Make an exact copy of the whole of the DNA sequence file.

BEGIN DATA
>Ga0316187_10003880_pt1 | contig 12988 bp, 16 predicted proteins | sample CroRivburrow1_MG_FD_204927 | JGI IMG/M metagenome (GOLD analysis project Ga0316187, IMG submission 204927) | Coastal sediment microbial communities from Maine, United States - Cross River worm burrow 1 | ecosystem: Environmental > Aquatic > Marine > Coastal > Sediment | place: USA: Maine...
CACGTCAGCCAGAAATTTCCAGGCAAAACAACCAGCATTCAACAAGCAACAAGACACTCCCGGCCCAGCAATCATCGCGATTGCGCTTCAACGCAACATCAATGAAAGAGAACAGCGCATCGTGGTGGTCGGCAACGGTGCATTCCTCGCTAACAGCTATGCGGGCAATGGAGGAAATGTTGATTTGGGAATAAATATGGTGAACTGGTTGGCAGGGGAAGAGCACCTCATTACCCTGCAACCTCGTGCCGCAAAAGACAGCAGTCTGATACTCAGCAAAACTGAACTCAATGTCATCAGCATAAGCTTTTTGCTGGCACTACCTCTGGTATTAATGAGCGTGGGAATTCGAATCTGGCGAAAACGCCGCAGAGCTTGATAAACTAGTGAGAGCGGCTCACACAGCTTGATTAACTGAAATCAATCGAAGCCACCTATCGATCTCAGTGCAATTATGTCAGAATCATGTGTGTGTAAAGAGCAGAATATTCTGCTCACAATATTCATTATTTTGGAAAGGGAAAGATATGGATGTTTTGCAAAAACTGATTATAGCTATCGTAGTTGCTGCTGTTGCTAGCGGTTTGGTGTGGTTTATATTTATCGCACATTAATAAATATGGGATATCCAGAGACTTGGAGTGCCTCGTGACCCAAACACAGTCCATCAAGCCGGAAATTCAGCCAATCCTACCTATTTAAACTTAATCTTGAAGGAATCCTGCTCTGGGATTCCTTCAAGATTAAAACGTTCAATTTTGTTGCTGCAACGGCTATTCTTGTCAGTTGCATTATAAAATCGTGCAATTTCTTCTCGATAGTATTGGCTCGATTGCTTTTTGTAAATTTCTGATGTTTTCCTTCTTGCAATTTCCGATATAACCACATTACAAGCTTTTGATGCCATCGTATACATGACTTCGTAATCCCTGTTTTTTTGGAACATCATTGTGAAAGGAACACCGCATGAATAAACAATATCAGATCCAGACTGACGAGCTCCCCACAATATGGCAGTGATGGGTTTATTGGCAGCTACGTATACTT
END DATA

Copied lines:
>Ga0316187_10003880_pt1 | contig 12988 bp, 16 predicted proteins | sample CroRivburrow1_MG_FD_204927 | JGI IMG/M metagenome (GOLD analysis project Ga0316187, IMG submission 204927) | Coastal sediment microbial communities from Maine, United States - Cross River worm burrow 1 | ecosystem: Environmental > Aquatic > Marine > Coastal > Sediment | place: USA: Maine...
CACGTCAGCCAGAAATTTCCAGGCAAAACAACCAGCATTCAACAAGCAACAAGACACTCCCGGCCCAGCAATCATCGCGATTGCGCTTCAACGCAACATCAATGAAAGAGAACAGCGCATCGTGGTGGTCGGCAACGGTGCATTCCTCGCTAACAGCTATGCGGGCAATGGAGGAAATGTTGATTTGGGAATAAATATGGTGAACTGGTTGGCAGGGGAAGAGCACCTCATTACCCTGCAACCTCGTGCCGCAAAAGACAGCAGTCTGATACTCAGCAAAACTGAACTCAATGTCATCAGCATAAGCTTTTTGCTGGCACTACCTCTGGTATTAATGAGCGTGGGAATTCGAATCTGGCGAAAACGCCGCAGAGCTTGATAAACTAGTGAGAGCGGCTCACACAGCTTGATTAACTGAAATCAATCGAAGCCACCTATCGATCTCAGTGCAATTATGTCAGAATCATGTGTGTGTAAAGAGCAGAATATTCTGCTCACAATATTCATTATTTTGGAAAGGGAAAGATATGGATGTTTTGCAAAAACTGATTATAGCTATCGTAGTTGCTGCTGTTGCTAGCGGTTTGGTGTGGTTTATATTTATCGCACATTAATAAATATGGGATATCCAGAGACTTGGAGTGCCTCGTGACCCAAACACAGTCCATCAAGCCGGAAATTCAGCCAATCCTACCTATTTAAACTTAATCTTGAAGGAATCCTGCTCTGGGATTCCTTCAAGATTAAAACGTTCAATTTTGTTGCTGCAACGGCTATTCTTGTCAGTTGCATTATAAAATCGTGCAATTTCTTCTCGATAGTATTGGCTCGATTGCTTTTTGTAAATTTCTGATGTTTTCCTTCTTGCAATTTCCGATATAACCACATTACAAGCTTTTGATGCCATCGTATACATGACTTCGTAATCCCTGTTTTTTTGGAACATCATTGTGAAAGGAACACCGCATGAATAAACAATATCAGATCCAGACTGACGAGCTCCCCACAATATGGCAGTGATGGGTTTATTGGCAGCTACGTATACTT